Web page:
Debris is one of those novels that has three very important things going for it: 1.) It's got a kickass cover, 2.) It's got a kickass premise, and 3.) It's published by Angry Robot.

I know I've said it before, but Angry Robot has got everything going for it right now, including Jo Anderton's Debris. I'm seriously looking forward to reviewing it. With such an intriguing synopsis, I'm ready to hide away for as long as it takes to devour it whole.

And this is why: After being exposed to radioactive particles as part of a clean-up gang in the depths of space, Tanyana is told she has developed a hitherto-unseen ability to understand the apparently sentient stuff. Powerless, penniless and scarred, Tanyana must adjust to a new life collecting magical garbage -- 'debris' -- but starts to realize debris is more important than anyone could guess.


I never really ever liked reading about vampires, even before they blew up the horror industries. But, lately, I've been reading more and more stories with them. Not because they've become such a powerhouse in the Horror genre, but because, believe or not, there's still a handful of fresh tales to be told with the trope. And I'm hoping Blood Rights, book one in the House of Comarre series by Kristen Painter is one of those. Or, it could very well be a more serious and grounded Twilight novel for adults. I'm looking forward to finding out. Here's the synopsis from Orbit Publishing:

Born into a life of secrets and service Chrysabelle's body bears the telltale marks of Comarre -- a special race of humans bred to feed vampire nobility. When her patron is murdered, she becomes she becomes the prime suspect, which sends her running into the mortal world... and into the arms of Malkolm, an outcast vampire cursed to kill every being from whom he feeds. 

Now, Chrysabelle and Malkolm must work together to stop a plot to merge the mortal and supernatural worlds.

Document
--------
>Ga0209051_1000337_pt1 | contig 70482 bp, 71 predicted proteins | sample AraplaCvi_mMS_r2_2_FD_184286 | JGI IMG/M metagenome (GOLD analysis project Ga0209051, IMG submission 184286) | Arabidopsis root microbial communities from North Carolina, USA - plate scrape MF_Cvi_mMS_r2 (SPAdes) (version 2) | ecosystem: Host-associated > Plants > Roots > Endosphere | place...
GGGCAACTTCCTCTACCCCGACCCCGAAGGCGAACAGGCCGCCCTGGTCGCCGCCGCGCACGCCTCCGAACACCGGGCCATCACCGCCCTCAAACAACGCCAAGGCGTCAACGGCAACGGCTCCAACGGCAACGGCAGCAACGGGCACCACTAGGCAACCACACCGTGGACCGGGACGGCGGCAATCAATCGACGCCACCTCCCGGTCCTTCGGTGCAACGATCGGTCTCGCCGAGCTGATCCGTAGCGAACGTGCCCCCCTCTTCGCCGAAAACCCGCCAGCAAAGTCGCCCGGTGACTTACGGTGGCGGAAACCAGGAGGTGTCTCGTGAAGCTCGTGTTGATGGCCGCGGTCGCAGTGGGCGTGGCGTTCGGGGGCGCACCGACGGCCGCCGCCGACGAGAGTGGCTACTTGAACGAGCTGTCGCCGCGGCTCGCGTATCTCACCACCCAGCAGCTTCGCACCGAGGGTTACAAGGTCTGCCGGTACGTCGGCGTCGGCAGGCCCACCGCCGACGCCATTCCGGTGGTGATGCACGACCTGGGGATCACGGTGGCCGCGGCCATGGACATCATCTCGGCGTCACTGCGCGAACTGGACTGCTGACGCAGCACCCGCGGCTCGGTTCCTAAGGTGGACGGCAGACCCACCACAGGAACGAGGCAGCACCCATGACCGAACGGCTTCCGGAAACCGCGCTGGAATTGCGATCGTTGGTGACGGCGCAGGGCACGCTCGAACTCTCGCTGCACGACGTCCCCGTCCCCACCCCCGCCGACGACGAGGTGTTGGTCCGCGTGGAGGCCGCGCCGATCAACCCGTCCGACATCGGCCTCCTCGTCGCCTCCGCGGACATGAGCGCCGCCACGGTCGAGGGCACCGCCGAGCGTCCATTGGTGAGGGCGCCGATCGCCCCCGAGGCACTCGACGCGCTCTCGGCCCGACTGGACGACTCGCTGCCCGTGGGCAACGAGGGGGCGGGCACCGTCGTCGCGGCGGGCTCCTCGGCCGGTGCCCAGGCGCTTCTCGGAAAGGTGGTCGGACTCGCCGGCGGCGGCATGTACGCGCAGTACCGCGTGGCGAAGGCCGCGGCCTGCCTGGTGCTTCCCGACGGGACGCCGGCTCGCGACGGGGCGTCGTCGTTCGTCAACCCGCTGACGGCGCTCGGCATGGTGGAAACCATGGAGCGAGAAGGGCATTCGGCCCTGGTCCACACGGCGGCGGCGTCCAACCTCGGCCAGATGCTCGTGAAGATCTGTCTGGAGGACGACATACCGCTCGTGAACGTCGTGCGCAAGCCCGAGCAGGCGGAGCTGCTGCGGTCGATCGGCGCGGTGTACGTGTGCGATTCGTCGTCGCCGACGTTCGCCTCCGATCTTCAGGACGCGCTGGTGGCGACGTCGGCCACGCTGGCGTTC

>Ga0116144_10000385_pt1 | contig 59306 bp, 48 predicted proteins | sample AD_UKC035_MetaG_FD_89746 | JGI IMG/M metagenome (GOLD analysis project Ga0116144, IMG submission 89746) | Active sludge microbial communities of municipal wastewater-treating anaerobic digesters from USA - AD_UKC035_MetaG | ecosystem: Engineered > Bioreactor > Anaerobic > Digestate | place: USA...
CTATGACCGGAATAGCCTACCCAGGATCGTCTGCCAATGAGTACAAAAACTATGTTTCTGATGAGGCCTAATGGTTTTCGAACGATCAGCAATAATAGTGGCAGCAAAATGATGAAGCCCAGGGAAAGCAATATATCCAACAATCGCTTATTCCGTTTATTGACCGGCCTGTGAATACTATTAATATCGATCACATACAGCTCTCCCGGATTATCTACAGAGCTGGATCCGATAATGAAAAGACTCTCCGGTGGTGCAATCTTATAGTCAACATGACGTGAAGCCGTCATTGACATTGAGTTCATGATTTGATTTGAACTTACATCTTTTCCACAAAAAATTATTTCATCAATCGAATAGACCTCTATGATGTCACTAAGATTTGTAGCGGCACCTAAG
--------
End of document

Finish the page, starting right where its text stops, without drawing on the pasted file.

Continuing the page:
To round out this edition of Updates and More is Alex Bledsoe's The Hum and the Shiver. Most notably known for his Eddie Lacrosse fantasy/mystery series, The Hum and the Shiver is a stand-alone from Macmillion books.

Sounds like it might have a noir/mystery feel to it like some of his other stuff. Here's the synopsis from the publisher's website:

No one knows where the Tufa came from, or how they ended up in the Smokey Mountains of East Tennessee, yet when the first Europeans arrived, they were already there. Dark-haired, enigmatic, and suspicious of outsiders, the Tufa live quiet lives in the hills and valleys of Cloud County. While their origins may be lost to history, there are clues in their music -- hints of their true nature buried in songs they have passed down for generations.

Private Bronwyn Hyatt returns from Iraq wounded in body and in spirit, only to face the very things that drove her away in the first place: her family, her obligations to the Tufa, and her dangerous ex-boyfriend . But more trouble lurks in the mountains and hollows of her childhood home. Cryptic omens war of impending tragedy, and a restless "haint" lurks nearby, waiting to reveal Bronwyn's darkest secrets. Worst of all, Bronwyn has lost touch with the music that was once a vital part of her identity.

With death stalking her family, Bronwyn will need to summon the strength to take her place among the true Tufa and once again fly on the night winds...


1 comment:

  1. All of these sound like great books! Thanks for the suggestions